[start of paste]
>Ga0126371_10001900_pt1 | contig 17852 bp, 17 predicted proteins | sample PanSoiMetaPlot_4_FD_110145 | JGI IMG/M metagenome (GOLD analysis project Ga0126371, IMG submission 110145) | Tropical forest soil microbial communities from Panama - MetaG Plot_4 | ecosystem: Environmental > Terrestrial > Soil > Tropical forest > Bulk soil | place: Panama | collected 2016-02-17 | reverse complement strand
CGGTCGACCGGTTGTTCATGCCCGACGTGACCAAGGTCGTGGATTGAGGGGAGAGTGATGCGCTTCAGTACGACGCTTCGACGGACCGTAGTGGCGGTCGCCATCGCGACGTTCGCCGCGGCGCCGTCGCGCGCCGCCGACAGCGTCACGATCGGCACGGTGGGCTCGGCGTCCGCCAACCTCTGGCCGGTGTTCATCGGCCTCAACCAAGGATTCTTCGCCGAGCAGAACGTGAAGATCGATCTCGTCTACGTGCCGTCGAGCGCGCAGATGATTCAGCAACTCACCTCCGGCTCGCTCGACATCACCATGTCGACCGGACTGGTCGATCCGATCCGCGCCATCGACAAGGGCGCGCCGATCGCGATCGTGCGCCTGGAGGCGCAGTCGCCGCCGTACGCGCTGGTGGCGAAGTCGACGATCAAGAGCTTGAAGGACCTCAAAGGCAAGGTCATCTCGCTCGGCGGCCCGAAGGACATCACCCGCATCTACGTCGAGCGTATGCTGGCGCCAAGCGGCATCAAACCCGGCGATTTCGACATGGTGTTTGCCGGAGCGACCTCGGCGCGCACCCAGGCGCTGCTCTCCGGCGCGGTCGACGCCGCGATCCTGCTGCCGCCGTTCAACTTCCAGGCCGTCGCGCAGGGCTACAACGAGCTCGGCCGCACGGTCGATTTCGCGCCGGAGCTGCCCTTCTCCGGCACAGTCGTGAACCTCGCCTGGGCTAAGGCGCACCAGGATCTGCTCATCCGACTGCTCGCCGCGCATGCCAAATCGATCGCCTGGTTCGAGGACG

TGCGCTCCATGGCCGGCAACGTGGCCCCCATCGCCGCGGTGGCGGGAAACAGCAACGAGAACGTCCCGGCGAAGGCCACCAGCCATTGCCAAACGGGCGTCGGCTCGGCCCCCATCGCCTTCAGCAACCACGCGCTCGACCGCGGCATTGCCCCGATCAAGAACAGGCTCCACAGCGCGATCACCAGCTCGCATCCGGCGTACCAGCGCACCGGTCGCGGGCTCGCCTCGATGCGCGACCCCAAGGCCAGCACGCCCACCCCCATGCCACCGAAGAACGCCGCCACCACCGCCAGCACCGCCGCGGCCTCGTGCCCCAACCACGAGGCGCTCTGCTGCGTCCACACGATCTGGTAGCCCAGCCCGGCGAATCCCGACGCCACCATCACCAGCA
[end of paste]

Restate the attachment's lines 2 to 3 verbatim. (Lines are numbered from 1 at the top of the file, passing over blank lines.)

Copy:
CGGTCGACCGGTTGTTCATGCCCGACGTGACCAAGGTCGTGGATTGAGGGGAGAGTGATGCGCTTCAGTACGACGCTTCGACGGACCGTAGTGGCGGTCGCCATCGCGACGTTCGCCGCGGCGCCGTCGCGCGCCGCCGACAGCGTCACGATCGGCACGGTGGGCTCGGCGTCCGCCAACCTCTGGCCGGTGTTCATCGGCCTCAACCAAGGATTCTTCGCCGAGCAGAACGTGAAGATCGATCTCGTCTACGTGCCGTCGAGCGCGCAGATGATTCAGCAACTCACCTCCGGCTCGCTCGACATCACCATGTCGACCGGACTGGTCGATCCGATCCGCGCCATCGACAAGGGCGCGCCGATCGCGATCGTGCGCCTGGAGGCGCAGTCGCCGCCGTACGCGCTGGTGGCGAAGTCGACGATCAAGAGCTTGAAGGACCTCAAAGGCAAGGTCATCTCGCTCGGCGGCCCGAAGGACATCACCCGCATCTACGTCGAGCGTATGCTGGCGCCAAGCGGCATCAAACCCGGCGATTTCGACATGGTGTTTGCCGGAGCGACCTCGGCGCGCACCCAGGCGCTGCTCTCCGGCGCGGTCGACGCCGCGATCCTGCTGCCGCCGTTCAACTTCCAGGCCGTCGCGCAGGGCTACAACGAGCTCGGCCGCACGGTCGATTTCGCGCCGGAGCTGCCCTTCTCCGGCACAGTCGTGAACCTCGCCTGGGCTAAGGCGCACCAGGATCTGCTCATCCGACTGCTCGCCGCGCATGCCAAATCGATCGCCTGGTTCGAGGACG

TGCGCTCCATGGCCGGCAACGTGGCCCCCATCGCCGCGGTGGCGGGAAACAGCAACGAGAACGTCCCGGCGAAGGCCACCAGCCATTGCCAAACGGGCGTCGGCTCGGCCCCCATCGCCTTCAGCAACCACGCGCTCGACCGCGGCATTGCCCCGATCAAGAACAGGCTCCACAGCGCGATCACCAGCTCGCATCCGGCGTACCAGCGCACCGGTCGCGGGCTCGCCTCGATGCGCGACCCCAAGGCCAGCACGCCCACCCCCATGCCACCGAAGAACGCCGCCACCACCGCCAGCACCGCCGCGGCCTCGTGCCCCAACCACGAGGCGCTCTGCTGCGTCCACACGATCTGGTAGCCCAGCCCGGCGAATCCCGACGCCACCATCACCAGCA